Posted by Terence Park in T.P. Archie's Blog, 10 December 2015 · 113 views
SF, Robert E Howard, Juvaini and 4 more...

The Tau Device reached first draft The Tau Device reached first draft. That's a month back. Soon it'll be edited. I've hired Stephen Cashmore of SfEP (that's the Society for Editors and Proofreaders) who I've used before. 82,000 words. In real pages that comes to around 250. What's a real page? Conan the Conqueror: 44 lines per page, 200 pp.
Conan, a real hero - a man's man, from an age when men were real men and the women were... well pretty scary as well. When I first read Howard's Conan, I never realised that he only wrote the one novel - The Hour of the Dragon - which became Conan the Conqueror. At that time, L. Sprague de Camp and Lin Carter were busy reviving him in the US, and we in the UK got the backwash. The edition below appeared in the UK in 1974, 7 years after the US edition and 4 years after Marvel began a comic book serialisation with the great Barry Smith.
Lin Carter and L. Sprague de camp began a Conan industry which spawned many adventures that could have been written by Howard if he'd lived to be something like 70 (just jokin' - 69½). For a while I collected them but the industry of imitation lacked authenticity. Howard's work however - now that took me down strange by-ways. It was clear from his attention to detail in putting together his Hyborian Age that he had quite a good grasp of history. Many years later, as I studied texts dealing with historical events in Central Asia, Turks & Persians I was struck by similarities with Turan & Hyrkania. Things like that gave his work an air of authenticity. Of course Howard's Hyborian Age ended when the Hyrkanians, who were steppe dwellers, marched west to conquer or destroy - about 12,000 fictional years back.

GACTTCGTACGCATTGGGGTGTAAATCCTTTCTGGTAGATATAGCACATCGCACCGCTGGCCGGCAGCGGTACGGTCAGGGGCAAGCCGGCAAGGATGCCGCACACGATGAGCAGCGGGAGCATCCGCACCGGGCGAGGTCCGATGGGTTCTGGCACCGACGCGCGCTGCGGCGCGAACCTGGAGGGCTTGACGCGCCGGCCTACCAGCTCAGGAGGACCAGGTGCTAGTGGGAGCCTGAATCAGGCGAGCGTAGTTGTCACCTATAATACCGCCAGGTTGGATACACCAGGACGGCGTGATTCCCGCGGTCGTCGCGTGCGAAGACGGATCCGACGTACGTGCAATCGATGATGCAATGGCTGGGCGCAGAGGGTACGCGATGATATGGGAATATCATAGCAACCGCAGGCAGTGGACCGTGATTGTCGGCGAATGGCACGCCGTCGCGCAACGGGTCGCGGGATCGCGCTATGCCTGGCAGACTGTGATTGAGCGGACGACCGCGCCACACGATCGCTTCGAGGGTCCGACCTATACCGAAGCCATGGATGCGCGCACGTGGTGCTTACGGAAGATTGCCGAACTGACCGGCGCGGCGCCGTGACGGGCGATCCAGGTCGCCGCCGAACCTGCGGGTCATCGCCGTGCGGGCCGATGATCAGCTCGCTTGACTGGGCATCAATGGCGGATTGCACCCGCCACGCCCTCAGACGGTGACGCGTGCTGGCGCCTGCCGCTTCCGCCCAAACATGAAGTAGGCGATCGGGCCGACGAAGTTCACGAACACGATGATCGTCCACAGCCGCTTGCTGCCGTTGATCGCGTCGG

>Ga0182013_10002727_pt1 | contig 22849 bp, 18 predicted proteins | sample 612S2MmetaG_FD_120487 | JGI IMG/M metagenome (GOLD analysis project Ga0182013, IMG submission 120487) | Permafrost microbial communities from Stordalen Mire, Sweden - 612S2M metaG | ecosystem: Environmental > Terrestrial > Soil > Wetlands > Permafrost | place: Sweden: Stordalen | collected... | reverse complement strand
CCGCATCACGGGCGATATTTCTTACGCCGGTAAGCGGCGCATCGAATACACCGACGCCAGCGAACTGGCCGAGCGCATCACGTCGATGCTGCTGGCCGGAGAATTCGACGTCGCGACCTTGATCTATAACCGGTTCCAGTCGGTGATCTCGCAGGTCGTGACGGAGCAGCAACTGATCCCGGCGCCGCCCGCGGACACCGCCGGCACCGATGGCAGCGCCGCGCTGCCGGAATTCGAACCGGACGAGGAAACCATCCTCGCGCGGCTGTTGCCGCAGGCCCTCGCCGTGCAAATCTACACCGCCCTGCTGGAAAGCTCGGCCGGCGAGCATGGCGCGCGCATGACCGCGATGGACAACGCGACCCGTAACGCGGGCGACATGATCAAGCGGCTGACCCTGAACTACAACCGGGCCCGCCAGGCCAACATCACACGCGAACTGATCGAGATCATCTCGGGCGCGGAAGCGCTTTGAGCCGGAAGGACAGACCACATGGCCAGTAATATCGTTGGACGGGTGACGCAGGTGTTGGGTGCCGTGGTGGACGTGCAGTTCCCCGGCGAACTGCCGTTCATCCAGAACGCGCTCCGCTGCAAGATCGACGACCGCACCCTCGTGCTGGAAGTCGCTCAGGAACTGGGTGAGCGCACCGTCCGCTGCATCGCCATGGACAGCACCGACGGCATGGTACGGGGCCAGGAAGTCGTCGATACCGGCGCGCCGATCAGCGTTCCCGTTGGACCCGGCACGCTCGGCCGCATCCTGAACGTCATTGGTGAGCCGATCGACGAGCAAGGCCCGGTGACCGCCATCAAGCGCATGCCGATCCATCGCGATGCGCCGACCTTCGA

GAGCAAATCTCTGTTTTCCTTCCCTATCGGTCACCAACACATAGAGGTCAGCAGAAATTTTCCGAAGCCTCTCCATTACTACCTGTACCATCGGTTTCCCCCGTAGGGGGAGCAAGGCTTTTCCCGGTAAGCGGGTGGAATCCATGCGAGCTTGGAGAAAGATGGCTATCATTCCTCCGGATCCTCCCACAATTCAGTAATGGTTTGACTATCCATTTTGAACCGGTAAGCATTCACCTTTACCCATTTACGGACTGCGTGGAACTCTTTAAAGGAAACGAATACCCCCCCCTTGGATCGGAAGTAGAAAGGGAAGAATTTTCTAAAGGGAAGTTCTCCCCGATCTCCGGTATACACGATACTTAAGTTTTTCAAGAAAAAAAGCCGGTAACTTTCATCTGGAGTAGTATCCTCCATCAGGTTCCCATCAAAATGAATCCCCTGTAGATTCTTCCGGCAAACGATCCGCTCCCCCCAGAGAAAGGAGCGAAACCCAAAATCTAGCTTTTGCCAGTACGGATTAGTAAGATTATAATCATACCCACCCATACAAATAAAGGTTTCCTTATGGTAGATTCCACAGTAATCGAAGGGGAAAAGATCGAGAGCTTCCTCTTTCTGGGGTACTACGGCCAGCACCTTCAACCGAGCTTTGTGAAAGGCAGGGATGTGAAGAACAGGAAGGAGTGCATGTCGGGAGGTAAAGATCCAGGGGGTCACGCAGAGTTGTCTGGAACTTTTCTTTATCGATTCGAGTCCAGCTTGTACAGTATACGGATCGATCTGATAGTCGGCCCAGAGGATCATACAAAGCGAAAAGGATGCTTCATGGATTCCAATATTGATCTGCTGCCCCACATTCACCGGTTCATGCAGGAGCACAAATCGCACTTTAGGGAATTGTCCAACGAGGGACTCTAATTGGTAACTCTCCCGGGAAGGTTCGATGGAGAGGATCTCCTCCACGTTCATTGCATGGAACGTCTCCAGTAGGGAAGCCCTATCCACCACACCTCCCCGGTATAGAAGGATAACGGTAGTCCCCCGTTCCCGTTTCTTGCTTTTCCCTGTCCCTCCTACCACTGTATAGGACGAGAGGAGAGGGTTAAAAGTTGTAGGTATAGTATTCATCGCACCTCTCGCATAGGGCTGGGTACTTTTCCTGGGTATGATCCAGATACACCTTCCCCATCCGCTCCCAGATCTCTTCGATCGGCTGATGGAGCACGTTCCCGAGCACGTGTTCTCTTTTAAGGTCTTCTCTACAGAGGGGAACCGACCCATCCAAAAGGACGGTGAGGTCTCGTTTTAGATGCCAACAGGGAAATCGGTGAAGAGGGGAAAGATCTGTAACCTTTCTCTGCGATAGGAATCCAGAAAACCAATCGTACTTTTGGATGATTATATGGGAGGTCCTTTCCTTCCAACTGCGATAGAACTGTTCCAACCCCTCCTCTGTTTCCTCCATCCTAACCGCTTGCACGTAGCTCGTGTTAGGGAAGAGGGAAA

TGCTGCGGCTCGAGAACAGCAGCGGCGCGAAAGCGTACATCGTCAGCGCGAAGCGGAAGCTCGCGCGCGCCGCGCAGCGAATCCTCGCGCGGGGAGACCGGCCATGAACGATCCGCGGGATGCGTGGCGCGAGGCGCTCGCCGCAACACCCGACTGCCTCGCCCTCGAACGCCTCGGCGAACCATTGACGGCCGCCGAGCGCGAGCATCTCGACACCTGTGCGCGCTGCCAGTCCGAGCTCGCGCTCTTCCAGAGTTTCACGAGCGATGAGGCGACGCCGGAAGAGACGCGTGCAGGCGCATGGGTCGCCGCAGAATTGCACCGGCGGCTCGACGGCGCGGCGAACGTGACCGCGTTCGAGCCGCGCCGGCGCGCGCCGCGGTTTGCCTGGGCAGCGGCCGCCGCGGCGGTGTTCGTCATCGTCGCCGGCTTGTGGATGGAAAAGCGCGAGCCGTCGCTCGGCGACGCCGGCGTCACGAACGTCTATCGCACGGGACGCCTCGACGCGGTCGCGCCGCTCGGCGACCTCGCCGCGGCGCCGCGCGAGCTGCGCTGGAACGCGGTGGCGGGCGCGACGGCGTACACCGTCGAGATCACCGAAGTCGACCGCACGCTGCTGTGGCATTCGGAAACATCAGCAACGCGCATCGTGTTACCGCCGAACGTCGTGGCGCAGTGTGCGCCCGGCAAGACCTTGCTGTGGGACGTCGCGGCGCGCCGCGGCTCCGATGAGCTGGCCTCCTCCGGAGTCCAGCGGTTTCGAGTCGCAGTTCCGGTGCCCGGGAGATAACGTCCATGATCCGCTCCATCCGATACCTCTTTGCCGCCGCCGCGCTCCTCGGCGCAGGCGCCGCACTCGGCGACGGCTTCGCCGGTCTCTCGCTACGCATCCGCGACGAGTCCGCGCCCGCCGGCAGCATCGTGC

Conan the Conqueror - Sphere edition, UK - 30p
Posted Image

In the real world, the Turks (also nomad dwellers) crushed the last classical empires and by the middle of the thirteenth century were ready to assault Austria (for which read Vienna) and Venice. At this juncture more important events back east in Karakorum - the death of the Great Kahn Ögedei - meant the Mongol generals retired from Europe, taking their Turkic vassals with them. They'd mostly completed their task: the subjugation of those nomads who refused to join the Turco-Mongol hordes.

The entry image is of Terken Khatun, The Mother of Sultan Muhammad, being led captive by the Mongols. It is taken from a very old MS of Rashid-al-Din in the Bibliothèque Nationale. The doings of the Mongols and Turks are covered in Juvaini's contemporaneous account: The History of the World-Conqueror (translated by John Andrew Boyle for Harvard University Press / © 1958 by Manchester University Press)

Back to Conan the Conqueror/ The Hour of the Dragon. About 70k words long. Must have taken some work in the days before computers, writing software and online research.
Within 24 hours of finishing The Tau Device, I got writing withdrawal symptoms. Some things don't change.


Books I Read: November 2015

  Posted by Mia K Rose in Mia K Rose | Forsaken Illusion, 01 December 2015 · 79 views

In total, I managed to read eight (8) books in the month of November this year. I’m only including the ones I finished reading during that month, and not ones I may have started. Two paperbacks, one hardback, and the remaining were on Kindle. All of them this month were YA. I should note I […]